Do you want to use layers in Luminar, but you’re not sure how? Or are you simply looking for a way to take your photo editing to the next level, fast?
You’ve come to the right place.
Because this article is dedicated to showing you everything you need to know about Luminar layers:
What they are.
How they work.
And how you can use them for incredible results.
Let’s get started.
If you want to check out an easy-to-follow video with all the tips in this article, look no further!
This video contains everything you need to know about Luminar Layers:
Related Post: Luminar Review
What Are Layers in Luminar?
Layers are a way of creating separate edits within the same file.
When you create a new layer, it’s as if you’ve put a piece of paper over your original photo, one that you can adjust however you like. You can ultimately blend the new layer with the original photo, but you don’t have to–you can choose to delete the layer, in the end.
Here I have an original flower photo:
Now I can add an adjustment layer, which I use to crank up the exposure:
And I add another adjustment layer, which I use to add contrast:
And I add a third layer, this one of another flower image, which I can blend with the original:
Then I can delete some of the layers, leaving my preferred layers behind.
What makes this so useful?
For one, it allows you to do discrete layer editing, where you create different edits in different layers. That way, if you don’t like one set of edits, you can delete the layer, without affecting the other layers or the original photo.
Layer editing also allows for complex masking functions, where you only blend part of the layer with the original photo. So you can use masking to ensure that only your main subject is affected by a sharpening layer, for instance. This is an extremely easy way to do local editing adjustments in Luminar.
Finally, layer editing allows for careful use of blend modes–where you combine layers with the original in unique ways, which can result in a higher-contrast photo, a darker photo, a lighter photo, and more.
Luminar Layers: The Basics
Now let’s take a look at how layers work in Luminar.
Start by entering Edit mode and navigate to the Layer tab:
Notice how sparse the workspace is? It’s good for keeping track of layers without any distractions.
Go ahead and click on the Plus icon:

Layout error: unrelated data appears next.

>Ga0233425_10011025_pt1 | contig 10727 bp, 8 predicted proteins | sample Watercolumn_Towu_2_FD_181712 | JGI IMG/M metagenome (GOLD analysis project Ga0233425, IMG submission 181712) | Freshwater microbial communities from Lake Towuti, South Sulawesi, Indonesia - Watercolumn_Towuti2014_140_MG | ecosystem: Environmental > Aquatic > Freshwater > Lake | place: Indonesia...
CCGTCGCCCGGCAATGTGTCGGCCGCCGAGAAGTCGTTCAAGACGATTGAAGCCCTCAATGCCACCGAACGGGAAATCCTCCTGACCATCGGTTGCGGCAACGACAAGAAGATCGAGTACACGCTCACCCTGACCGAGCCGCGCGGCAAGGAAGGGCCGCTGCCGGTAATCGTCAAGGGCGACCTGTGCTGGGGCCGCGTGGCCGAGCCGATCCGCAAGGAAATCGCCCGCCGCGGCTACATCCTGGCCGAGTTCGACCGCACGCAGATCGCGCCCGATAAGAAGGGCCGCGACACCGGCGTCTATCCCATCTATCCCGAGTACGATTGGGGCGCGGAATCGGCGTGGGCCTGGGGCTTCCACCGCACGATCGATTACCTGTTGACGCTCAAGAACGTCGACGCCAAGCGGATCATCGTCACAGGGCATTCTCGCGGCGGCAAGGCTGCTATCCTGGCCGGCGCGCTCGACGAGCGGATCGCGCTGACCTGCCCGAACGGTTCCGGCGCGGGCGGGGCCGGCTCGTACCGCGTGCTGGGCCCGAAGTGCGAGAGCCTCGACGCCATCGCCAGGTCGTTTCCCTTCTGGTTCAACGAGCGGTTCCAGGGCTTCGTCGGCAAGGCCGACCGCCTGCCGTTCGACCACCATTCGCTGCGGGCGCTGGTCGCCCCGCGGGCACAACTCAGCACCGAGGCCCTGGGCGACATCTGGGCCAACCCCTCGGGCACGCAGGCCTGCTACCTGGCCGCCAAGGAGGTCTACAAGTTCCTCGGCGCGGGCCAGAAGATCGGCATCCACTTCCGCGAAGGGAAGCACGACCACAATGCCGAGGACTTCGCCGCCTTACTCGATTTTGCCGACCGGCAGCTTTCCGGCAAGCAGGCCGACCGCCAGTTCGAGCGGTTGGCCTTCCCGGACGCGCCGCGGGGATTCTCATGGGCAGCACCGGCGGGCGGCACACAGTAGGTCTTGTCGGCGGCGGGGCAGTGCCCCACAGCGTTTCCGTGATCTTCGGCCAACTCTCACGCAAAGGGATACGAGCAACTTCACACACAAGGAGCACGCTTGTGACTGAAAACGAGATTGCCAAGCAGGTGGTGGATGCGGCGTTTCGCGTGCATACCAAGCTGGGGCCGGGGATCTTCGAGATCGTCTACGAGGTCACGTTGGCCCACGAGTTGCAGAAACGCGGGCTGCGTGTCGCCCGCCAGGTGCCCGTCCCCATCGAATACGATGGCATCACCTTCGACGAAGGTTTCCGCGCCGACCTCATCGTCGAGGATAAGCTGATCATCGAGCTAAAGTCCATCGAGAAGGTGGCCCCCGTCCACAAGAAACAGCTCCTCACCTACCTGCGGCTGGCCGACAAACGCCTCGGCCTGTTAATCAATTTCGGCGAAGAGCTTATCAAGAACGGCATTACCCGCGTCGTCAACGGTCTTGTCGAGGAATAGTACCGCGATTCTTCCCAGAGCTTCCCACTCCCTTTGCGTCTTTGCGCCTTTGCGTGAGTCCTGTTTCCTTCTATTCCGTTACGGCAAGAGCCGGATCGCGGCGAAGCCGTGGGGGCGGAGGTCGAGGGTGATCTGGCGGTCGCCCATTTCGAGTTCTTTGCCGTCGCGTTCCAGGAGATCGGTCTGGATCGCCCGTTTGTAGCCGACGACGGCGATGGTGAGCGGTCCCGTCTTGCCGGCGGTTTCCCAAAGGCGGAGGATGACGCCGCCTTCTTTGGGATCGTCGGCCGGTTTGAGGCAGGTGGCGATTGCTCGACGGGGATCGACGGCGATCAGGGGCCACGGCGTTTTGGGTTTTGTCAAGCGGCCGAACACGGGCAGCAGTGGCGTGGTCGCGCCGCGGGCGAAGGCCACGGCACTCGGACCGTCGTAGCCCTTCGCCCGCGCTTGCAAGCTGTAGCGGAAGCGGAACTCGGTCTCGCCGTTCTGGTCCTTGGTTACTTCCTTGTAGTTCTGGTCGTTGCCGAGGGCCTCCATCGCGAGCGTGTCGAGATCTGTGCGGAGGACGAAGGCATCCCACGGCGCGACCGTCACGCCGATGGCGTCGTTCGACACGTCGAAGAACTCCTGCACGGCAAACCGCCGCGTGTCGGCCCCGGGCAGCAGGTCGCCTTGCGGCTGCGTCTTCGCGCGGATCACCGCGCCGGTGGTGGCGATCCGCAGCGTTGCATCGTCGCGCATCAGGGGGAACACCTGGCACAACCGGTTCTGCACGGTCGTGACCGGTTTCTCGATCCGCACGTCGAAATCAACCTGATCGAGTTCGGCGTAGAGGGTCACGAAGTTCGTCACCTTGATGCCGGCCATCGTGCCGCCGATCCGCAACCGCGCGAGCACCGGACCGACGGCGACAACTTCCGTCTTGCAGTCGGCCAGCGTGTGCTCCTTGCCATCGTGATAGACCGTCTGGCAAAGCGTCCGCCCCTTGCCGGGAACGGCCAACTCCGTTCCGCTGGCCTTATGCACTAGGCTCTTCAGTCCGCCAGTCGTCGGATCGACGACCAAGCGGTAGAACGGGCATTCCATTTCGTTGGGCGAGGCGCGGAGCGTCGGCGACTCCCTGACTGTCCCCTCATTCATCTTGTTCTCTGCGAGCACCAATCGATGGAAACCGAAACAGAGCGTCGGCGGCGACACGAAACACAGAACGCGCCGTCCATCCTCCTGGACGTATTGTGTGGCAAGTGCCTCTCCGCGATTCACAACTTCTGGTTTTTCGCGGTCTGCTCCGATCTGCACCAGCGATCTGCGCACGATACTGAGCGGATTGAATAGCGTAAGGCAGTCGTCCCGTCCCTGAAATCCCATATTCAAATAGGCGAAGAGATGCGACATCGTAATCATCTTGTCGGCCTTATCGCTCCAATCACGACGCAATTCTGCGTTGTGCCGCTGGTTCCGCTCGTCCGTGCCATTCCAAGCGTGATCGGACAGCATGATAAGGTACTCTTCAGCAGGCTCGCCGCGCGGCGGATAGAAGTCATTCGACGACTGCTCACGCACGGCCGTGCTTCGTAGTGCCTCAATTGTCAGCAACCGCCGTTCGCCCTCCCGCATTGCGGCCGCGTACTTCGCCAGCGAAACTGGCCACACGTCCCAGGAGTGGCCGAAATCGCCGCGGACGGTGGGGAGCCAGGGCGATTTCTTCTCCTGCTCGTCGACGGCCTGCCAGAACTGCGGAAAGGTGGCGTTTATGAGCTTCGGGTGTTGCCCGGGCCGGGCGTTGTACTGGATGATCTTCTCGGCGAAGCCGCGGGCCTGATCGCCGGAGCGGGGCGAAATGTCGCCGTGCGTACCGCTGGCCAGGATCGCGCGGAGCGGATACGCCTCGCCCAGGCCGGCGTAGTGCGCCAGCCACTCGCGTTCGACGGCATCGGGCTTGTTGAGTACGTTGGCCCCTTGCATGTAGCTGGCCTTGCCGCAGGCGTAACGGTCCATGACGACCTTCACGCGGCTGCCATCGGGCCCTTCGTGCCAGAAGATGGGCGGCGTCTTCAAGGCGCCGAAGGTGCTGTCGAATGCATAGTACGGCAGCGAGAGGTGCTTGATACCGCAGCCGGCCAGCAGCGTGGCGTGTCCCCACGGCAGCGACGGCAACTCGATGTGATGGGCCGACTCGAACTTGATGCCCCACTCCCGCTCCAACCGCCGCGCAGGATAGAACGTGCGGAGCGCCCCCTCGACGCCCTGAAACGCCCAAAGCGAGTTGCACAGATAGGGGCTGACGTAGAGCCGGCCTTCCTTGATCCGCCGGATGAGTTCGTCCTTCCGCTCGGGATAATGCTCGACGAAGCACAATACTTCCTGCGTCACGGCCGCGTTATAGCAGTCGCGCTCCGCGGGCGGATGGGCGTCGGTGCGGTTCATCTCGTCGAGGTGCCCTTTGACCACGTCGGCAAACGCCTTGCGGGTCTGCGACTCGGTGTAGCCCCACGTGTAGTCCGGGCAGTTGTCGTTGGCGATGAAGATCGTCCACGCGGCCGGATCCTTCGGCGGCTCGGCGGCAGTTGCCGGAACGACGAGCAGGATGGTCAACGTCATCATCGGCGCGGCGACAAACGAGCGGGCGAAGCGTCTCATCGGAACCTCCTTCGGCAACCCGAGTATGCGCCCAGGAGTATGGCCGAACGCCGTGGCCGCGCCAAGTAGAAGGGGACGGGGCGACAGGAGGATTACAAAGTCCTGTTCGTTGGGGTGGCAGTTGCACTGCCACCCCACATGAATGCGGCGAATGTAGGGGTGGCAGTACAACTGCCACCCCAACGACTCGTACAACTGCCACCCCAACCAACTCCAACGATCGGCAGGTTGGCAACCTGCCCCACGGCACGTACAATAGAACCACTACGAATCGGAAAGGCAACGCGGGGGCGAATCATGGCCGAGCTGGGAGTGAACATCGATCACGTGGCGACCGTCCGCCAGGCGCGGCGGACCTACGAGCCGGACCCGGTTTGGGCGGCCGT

Then take note of the dropdown menu. You’re given the option to create three different possible layers:
An adjustment layer.
An image layer.
Or a stamped layer.
Let’s take a look at each in turn:
Adjustment layers are meant for adding edits to your images.
I’m talking about things like exposure adjustments, contrast adjustments, color adjustments, split toning, and more.
When working with an adjustment layer, make sure that you’ve selected the layer:
If you’re unsure whether the right layer is selected, look at the top of each panel for the layer name:
Then make your preferred adjustments, and they’ll be incorporated within the new layer.
You can change the strength of the layer adjustments:
You’re also able to rename layers, by accessing the layer dropdown and selecting Rename Layer:
This allows you to name your layers based on a useful identifier (e.g., for an exposure adjustment layer you might use the name Exposure Layer).
You can also mask new layers by selecting the Edit Mask button and choosing one of the masking options:
These masking tools will allow you to selectively apply edits to specific areas. For instance, the Brush masking tool will allow you to paint adjustments onto your image, while the Gradient mask will let you apply a gradient to your image, altering a part of your photo. The Luminosity mask will allow you to selectively edit areas of your image based on their brightness levels.
Finally, you can blend the layer with the layers below it by selecting different Blend options:
While I’ll explain blend modes in great detail later, just know that they offer different ways of mixing a layer with the original image (and with other layers). So one blend mode might combine a layer with the original image to create a darker image, one blend mode might combine layers to make a lighter image, and another blend mode might only use the color from the layer but the saturation from the original image to create something entirely unique.
Note that adjustment layers are the most commonly used layers, and they may be the only layers you use if you don’t plan to do any image compositing.
However, if you want to blend multiple images together, you’ll want to create an image layer:
Image layers are layers that take the form of images. In other words, an image layer is a second image stacked on top of the original. This can be useful for compositing images, when you take a part of one photo and incorporate it into another for artistic effect.
To create an image layer, hit the Plus icon, then select New Image Layer.
A Browse window will open, giving you the opportunity to select an image you’d like to use as a layer:
Select the relevant image, and it will open as a new layer in the Layer tab.
You’ll then be given the option to change the layer opacity, use layer masking tools, blend the layer with layers below it, or transform the layer.